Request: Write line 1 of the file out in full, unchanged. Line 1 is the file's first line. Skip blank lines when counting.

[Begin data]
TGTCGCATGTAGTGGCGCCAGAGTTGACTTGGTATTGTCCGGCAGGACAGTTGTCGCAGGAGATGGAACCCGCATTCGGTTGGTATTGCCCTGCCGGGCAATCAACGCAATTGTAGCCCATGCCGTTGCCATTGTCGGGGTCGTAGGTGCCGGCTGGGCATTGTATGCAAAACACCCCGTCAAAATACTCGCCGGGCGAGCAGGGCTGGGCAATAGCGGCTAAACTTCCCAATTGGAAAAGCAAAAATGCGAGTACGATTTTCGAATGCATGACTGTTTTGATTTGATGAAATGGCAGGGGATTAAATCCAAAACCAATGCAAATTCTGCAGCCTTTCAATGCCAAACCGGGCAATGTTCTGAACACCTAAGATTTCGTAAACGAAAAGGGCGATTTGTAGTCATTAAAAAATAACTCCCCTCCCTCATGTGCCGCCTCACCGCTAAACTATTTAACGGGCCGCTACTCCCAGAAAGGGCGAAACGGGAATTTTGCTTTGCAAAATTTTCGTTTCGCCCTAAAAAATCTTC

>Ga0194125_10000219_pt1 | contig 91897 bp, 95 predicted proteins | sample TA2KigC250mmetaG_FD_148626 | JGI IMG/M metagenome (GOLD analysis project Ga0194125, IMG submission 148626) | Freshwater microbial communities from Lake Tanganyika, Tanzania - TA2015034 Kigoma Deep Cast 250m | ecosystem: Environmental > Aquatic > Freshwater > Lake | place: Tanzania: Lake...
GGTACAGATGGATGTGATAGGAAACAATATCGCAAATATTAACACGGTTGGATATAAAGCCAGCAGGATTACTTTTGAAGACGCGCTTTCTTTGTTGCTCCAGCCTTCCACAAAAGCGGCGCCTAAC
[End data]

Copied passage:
TGTCGCATGTAGTGGCGCCAGAGTTGACTTGGTATTGTCCGGCAGGACAGTTGTCGCAGGAGATGGAACCCGCATTCGGTTGGTATTGCCCTGCCGGGCAATCAACGCAATTGTAGCCCATGCCGTTGCCATTGTCGGGGTCGTAGGTGCCGGCTGGGCATTGTATGCAAAACACCCCGTCAAAATACTCGCCGGGCGAGCAGGGCTGGGCAATAGCGGCTAAACTTCCCAATTGGAAAAGCAAAAATGCGAGTACGATTTTCGAATGCATGACTGTTTTGATTTGATGAAATGGCAGGGGATTAAATCCAAAACCAATGCAAATTCTGCAGCCTTTCAATGCCAAACCGGGCAATGTTCTGAACACCTAAGATTTCGTAAACGAAAAGGGCGATTTGTAGTCATTAAAAAATAACTCCCCTCCCTCATGTGCCGCCTCACCGCTAAACTATTTAACGGGCCGCTACTCCCAGAAAGGGCGAAACGGGAATTTTGCTTTGCAAAATTTTCGTTTCGCCCTAAAAAATCTTC